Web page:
The colour of the lavender fields are truly sublime and if you have not put it on your bucket list yet, I recommend you do. Soft purple hues blending with the red-pink of Clary Sage, punctuated by bright fields of sunflowers reaching for the sun.


lavender flowers



Mostly the fields are around 5-10 acres. The hardy lavender grows on rocks, limestone rocks, and, incredibly, it produces the best scent and colour when growing on this poor soil where you’d be hard pushed to grow any vegetables.

lavender field

When the fields look less than perfect that is actually a good sign. The presence of some weeds here and there tells us that these are organic fields - no weed killer has been sprayed before harvest. The organic farmer weeds it manually when unwanted plants show themselves, and before they go to seed.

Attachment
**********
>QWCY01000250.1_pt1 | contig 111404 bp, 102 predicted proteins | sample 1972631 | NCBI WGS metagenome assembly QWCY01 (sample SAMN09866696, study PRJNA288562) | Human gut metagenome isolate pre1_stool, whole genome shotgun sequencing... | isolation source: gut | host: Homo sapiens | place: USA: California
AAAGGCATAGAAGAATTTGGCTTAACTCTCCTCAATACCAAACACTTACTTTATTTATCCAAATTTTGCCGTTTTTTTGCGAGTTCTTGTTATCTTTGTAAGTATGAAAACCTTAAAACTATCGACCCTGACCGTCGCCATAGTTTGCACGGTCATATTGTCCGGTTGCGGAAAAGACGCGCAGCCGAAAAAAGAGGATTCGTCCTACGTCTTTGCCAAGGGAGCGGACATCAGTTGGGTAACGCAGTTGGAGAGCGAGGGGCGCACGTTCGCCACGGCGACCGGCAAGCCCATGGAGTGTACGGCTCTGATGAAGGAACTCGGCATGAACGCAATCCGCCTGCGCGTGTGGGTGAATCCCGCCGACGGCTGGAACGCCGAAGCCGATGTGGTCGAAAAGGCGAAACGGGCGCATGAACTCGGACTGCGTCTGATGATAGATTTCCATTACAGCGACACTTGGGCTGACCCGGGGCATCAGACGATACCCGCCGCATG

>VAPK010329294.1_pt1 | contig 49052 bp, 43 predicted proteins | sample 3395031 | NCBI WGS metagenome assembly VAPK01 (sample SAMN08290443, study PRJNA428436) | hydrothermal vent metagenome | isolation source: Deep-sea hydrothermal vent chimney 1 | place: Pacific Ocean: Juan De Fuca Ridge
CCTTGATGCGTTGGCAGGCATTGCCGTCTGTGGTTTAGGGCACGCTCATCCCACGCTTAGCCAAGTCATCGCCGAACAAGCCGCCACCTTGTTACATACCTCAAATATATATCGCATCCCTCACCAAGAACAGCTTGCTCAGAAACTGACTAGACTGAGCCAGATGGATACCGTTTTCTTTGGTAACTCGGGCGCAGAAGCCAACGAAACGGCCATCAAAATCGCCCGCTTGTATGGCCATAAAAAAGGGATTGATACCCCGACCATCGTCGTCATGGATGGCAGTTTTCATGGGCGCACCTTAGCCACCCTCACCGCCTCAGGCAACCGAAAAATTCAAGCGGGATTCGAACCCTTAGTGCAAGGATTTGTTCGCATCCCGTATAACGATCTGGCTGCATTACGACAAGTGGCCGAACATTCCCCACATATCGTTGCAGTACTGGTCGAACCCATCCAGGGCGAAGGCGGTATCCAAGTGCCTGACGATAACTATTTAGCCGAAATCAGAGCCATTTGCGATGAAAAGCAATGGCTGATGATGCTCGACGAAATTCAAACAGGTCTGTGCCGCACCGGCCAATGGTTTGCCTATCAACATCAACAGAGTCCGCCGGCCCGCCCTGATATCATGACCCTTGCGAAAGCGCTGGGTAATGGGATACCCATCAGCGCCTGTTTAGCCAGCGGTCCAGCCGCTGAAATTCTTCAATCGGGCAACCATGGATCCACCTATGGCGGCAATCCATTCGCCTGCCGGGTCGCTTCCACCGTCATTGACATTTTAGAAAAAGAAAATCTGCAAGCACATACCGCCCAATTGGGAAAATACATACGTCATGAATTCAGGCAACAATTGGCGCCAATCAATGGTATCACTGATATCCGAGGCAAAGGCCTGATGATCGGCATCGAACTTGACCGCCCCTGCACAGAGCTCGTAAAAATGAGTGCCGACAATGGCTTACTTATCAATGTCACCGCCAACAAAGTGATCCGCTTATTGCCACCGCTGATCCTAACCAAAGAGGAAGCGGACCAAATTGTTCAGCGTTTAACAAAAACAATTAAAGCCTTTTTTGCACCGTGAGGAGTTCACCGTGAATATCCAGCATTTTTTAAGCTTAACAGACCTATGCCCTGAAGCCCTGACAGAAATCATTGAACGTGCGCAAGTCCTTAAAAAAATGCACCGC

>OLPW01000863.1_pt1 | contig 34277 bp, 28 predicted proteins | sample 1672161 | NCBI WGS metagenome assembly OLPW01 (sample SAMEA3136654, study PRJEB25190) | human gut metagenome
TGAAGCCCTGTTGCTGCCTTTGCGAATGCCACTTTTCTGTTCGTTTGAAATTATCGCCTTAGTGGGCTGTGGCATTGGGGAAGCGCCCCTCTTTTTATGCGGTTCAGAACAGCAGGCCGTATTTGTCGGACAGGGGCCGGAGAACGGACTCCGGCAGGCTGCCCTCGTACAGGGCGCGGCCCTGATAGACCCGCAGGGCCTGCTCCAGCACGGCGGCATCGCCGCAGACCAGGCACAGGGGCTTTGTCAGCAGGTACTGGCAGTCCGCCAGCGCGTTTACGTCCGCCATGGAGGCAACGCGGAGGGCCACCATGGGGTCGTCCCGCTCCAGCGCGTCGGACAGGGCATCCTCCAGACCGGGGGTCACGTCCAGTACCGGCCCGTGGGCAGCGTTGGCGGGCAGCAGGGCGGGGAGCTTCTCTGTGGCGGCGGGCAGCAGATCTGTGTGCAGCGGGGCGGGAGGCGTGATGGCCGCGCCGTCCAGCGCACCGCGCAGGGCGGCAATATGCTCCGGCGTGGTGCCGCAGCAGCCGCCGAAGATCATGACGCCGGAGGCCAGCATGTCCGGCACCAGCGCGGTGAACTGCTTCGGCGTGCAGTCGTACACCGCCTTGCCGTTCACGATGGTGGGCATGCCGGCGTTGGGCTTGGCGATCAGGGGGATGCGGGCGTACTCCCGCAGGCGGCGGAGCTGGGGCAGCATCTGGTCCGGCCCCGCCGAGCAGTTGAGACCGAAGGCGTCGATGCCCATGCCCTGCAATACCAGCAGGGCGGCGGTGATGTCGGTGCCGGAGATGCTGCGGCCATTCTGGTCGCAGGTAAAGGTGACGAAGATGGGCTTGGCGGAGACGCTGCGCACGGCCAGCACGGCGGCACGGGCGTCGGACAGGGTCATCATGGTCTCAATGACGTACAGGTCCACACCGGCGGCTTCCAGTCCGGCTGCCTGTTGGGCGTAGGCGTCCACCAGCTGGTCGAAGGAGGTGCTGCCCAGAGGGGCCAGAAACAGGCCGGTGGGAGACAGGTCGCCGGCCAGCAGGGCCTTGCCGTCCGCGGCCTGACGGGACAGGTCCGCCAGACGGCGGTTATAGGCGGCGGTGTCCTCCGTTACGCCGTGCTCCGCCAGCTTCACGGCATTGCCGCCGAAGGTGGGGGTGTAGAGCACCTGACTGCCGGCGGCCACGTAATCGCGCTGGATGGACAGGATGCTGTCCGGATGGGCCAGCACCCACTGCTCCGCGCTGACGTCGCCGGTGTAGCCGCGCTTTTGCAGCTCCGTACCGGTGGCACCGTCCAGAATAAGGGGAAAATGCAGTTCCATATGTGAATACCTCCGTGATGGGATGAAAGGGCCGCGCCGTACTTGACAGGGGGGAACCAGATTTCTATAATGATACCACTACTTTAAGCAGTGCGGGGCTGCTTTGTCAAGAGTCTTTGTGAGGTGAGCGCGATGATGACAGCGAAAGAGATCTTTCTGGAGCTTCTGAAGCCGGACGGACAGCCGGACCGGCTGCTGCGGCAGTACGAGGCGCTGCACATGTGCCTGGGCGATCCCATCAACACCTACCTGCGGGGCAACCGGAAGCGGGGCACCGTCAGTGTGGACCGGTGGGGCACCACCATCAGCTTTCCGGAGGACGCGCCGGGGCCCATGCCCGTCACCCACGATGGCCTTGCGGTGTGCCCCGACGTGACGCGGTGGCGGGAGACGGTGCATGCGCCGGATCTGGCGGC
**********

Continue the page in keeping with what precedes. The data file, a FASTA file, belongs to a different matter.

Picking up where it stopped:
In the patchwork of fields that hold different lavender species, it is easy to observe the different colours of Lavender True, Lavandula Officinalis, and Lavender Spike, Lavandula Latifolia.

The sound ot the bees was perhaps the most surprising thing of all - such a healthy organic balance where millions of bees hum a concert that is so loud you can hardly hear yourself talking!

dee on lavender

Distillation of organic Lavender Essential Oil

The distillery I head for is right at the top of the valley with the beautiful mountains surrounding it, almost like an amphitheatre.

More feasting for my eyes.

The farmers here either contract to the distillery to distill their own plants, or they have a share in a co-operative. The latter arrangement has a greater attraction long-term, so the French are very partial to this business structure.